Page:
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HERE'S HOW

Home Improvement : Tips and Tools to Paint Both Faster and Neater

March 05, 1989|A. J. HAND

Remember back when you were just a kid, watching your father paint? It looked so much fun you begged him to let you help.

Chances are he gave you a brush, a bucket of water and instructions to paint he sidewalk or the driveway, just to keep you out of his hair. Then he'd go back to work, a cramp in his hand, paint in his eye, wondering how anyone could possibly want to paint when he didn't have to.

Today, it's a safe bet that you feel the same as your father did. The painting tips that follow aren't about to restore your boyish enthusiasm for painting, and they certainly won't add any excitement to the job. But I can promise that they'll make your painting go faster, easier and neater.

Part of what makes painting such a drag is the tedious need to be neat. It slows you down, makes you tight and nervous. Removing that need gives you more freedom and speeds the work along.

Preparing for Speed

How do you remove the need to be neat?

First of all, move furniture out of the way and put down drop cloths on anything you don't want to splatter. If you have to paint around hardware such as doorknobs, curtain rods, switch and outlet plates and so on, grab a screwdriver and remove them all before you start painting. I've actually run comparison tests with a stopwatch and proved to myself that this is faster than trying to paint carefully around such obstructions. It's also easier and produces a neater job.

Still on the subject of neatness: Do your painting in the proper sequence. If you are painting a room, for example, do the ceiling first. If you drip on the wall, so what? Hit the drip with a rag. Any slight stain will be covered when you paint the wall.

After the ceiling, paint the walls and the door and window trim. If your trim color is the same as the wall color, paint the walls first. While you are at it, paint all the outer edges of the trim. Later, when you paint the trim with semi-gloss enamel, you can skip those outside edges. This will save you the bother of trying to neatly put enamel on the edges while keeping it off the walls.

If your trim color does not match wall color, it's easier to reverse the procedure. Paint the trim, outer edges and all, first. Then paint the walls, cutting in around all trim before doing the main field of the walls. You'll find it much easier to "cut in" a neat, clean line when painting a wall up against trim than you will when painting trim up against a wall.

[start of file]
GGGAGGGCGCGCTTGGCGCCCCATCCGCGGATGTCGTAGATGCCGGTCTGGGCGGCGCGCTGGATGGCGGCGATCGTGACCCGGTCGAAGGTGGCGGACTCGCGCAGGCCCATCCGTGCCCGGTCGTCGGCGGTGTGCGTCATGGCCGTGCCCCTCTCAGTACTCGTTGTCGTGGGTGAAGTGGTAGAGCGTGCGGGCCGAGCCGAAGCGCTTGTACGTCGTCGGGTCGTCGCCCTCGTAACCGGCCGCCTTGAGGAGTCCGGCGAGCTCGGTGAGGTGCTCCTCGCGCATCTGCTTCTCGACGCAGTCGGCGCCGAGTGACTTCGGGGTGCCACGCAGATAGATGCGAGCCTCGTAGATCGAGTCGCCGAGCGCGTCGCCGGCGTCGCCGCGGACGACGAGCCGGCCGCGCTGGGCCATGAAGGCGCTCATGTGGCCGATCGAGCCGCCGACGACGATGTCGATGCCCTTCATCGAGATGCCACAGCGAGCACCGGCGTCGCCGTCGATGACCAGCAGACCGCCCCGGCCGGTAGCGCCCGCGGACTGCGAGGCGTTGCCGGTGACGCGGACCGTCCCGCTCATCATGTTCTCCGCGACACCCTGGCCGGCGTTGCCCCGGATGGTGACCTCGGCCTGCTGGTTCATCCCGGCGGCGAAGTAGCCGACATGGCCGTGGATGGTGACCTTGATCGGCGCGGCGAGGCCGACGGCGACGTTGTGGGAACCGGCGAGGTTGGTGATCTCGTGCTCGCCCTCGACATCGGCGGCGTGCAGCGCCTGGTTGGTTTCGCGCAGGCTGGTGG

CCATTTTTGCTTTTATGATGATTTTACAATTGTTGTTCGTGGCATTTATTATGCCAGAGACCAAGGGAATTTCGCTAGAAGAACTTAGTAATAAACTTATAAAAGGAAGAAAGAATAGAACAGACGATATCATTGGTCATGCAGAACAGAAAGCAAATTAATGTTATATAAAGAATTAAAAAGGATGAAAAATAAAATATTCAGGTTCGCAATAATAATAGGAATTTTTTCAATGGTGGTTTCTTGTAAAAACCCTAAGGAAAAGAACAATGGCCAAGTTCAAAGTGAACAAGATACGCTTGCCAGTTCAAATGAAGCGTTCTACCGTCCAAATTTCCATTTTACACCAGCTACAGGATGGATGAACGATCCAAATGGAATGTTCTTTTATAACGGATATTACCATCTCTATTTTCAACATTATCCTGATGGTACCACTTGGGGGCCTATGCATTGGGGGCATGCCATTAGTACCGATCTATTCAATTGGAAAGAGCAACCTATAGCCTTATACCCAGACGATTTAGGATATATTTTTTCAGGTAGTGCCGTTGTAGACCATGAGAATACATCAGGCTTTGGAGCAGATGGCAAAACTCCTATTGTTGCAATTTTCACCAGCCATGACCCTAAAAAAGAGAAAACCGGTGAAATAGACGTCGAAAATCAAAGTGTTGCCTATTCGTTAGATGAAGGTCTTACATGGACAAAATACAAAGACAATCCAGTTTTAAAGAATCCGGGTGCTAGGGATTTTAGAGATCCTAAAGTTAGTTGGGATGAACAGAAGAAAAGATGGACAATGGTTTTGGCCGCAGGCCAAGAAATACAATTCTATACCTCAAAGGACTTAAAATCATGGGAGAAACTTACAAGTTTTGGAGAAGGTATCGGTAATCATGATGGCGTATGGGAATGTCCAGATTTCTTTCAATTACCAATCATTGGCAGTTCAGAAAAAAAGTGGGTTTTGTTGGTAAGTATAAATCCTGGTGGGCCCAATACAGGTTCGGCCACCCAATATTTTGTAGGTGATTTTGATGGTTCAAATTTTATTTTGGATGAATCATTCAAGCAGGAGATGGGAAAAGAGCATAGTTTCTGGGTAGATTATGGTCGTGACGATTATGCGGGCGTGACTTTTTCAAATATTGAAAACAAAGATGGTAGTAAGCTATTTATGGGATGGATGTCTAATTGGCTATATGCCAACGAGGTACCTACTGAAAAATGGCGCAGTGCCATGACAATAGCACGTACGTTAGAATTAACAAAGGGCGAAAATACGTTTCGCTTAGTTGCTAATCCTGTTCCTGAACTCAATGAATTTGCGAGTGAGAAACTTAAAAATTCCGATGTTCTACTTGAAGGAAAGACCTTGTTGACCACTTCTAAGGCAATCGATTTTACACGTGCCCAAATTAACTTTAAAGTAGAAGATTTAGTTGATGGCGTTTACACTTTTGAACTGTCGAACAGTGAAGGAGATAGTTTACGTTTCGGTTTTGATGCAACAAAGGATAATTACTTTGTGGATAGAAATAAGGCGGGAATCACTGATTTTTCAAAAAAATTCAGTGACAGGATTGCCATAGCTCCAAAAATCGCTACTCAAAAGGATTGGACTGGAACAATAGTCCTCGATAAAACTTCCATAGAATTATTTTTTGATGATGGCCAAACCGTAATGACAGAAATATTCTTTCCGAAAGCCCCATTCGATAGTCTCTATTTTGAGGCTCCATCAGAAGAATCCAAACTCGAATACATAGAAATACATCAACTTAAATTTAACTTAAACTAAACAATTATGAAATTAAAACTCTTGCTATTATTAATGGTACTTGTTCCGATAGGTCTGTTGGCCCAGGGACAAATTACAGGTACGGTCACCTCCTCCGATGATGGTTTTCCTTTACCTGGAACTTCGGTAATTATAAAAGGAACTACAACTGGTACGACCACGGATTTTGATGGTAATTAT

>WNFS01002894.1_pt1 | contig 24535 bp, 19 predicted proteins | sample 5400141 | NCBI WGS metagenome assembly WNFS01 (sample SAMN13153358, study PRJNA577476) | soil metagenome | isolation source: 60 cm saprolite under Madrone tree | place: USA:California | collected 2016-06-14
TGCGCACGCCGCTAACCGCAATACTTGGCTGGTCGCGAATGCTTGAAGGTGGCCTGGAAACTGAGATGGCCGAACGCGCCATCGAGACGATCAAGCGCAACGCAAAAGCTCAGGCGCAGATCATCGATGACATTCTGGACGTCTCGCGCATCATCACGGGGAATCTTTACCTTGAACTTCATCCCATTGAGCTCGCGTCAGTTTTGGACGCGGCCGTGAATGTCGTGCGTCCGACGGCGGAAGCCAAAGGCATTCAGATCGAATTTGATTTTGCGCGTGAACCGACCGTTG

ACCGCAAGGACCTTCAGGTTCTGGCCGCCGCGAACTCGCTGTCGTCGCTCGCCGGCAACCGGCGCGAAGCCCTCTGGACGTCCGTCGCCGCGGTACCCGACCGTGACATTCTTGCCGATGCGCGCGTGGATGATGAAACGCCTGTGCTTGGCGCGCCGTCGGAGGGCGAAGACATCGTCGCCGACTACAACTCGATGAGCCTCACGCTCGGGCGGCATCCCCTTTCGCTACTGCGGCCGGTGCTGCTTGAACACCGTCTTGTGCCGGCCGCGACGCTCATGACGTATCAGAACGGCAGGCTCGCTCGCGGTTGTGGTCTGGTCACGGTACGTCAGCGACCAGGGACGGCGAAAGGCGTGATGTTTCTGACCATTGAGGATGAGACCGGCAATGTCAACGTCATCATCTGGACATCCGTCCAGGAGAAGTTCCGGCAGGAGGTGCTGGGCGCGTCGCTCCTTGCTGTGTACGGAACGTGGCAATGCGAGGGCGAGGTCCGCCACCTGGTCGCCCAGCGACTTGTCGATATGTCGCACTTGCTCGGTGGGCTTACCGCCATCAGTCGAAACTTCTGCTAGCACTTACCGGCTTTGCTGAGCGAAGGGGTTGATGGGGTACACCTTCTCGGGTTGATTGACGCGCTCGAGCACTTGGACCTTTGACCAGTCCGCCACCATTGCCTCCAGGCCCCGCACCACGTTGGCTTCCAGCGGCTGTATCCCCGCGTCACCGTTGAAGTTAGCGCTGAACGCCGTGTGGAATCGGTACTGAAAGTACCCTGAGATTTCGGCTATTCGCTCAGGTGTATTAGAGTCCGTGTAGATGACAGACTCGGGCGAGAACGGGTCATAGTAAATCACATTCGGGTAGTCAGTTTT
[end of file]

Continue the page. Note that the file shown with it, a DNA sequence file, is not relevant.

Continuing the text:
Using Proper Tools

There are two reasons for this: One, you can steady your brush hand against the wall when you paint up to the trim. Two, if you do slop a little wall paint onto the trim, it will easily wipe off the semi-gloss enamel with a clean rag. But trim paint slopped onto flat wall paint is not nearly so easy to wipe off.

Use the proper tools. You'll work faster and neater if you use high-quality tools of the right type and size. Whenever possible, use a roller. It is much faster than a brush. In many cases, it pays to use a two-man tag team of roller and brush. Say you have a paneled door to paint. Roll all the flat panels and all the stiles and rails, then use the brush to hit any spots the roller won't cover and to remove any objectionable roller marks. To do the trim around a door opening, start with the roller. In three bold strokes you can lay paint on 95 percent of the trim. Then go over the rolled paint with a brush to hit any bare spots and smooth out the roller marks.

To paint baseboards along a carpeted floor, use a paint shield (sold at paint stores) or simply a wide putty knife as shown in the sketch. Hold the shield against the baseboard, press down the carpet pile, and paint the baseboard above the shield as shown. Carefully pull the shield away from the wall, wipe it on a clean rag, move down the wall and repeat.

Use Quality Brushes

Always use quality brushes, looking for bristles with soft, fuzzy-looking tips. To keep things simple, I prefer good synthetic brushes for all paints, but some people like synthetics for latex paints, and natural bristles for oil paints. You can decide for yourself, but whatever you decide, always try to use the right brush, and the largest brush that will comfortably handle the job.

In practice, this may mean two or more brushes at a time. For cutting in, you will probably do best with an angled sash brush about two inches wide. You can use the same tool for trim and windows, but for wider work, such as over-brushing paint you just rolled onto a door, a wider wall brush will save time.

To save time between coats or rooms, never clean a brush or roller until the whole job is finished. Wrap brushes in foil whenever you have to stop for more than a few minutes. Slip your roller--pan and all--into a large plastic trash bag and tie it shut. These tricks will keep your tools in good shape for days between uses.

Finally, if you suffer from kids underfoot, do what your father did. Give them a brush and a bucket of water, and send them outside to paint the driveway.

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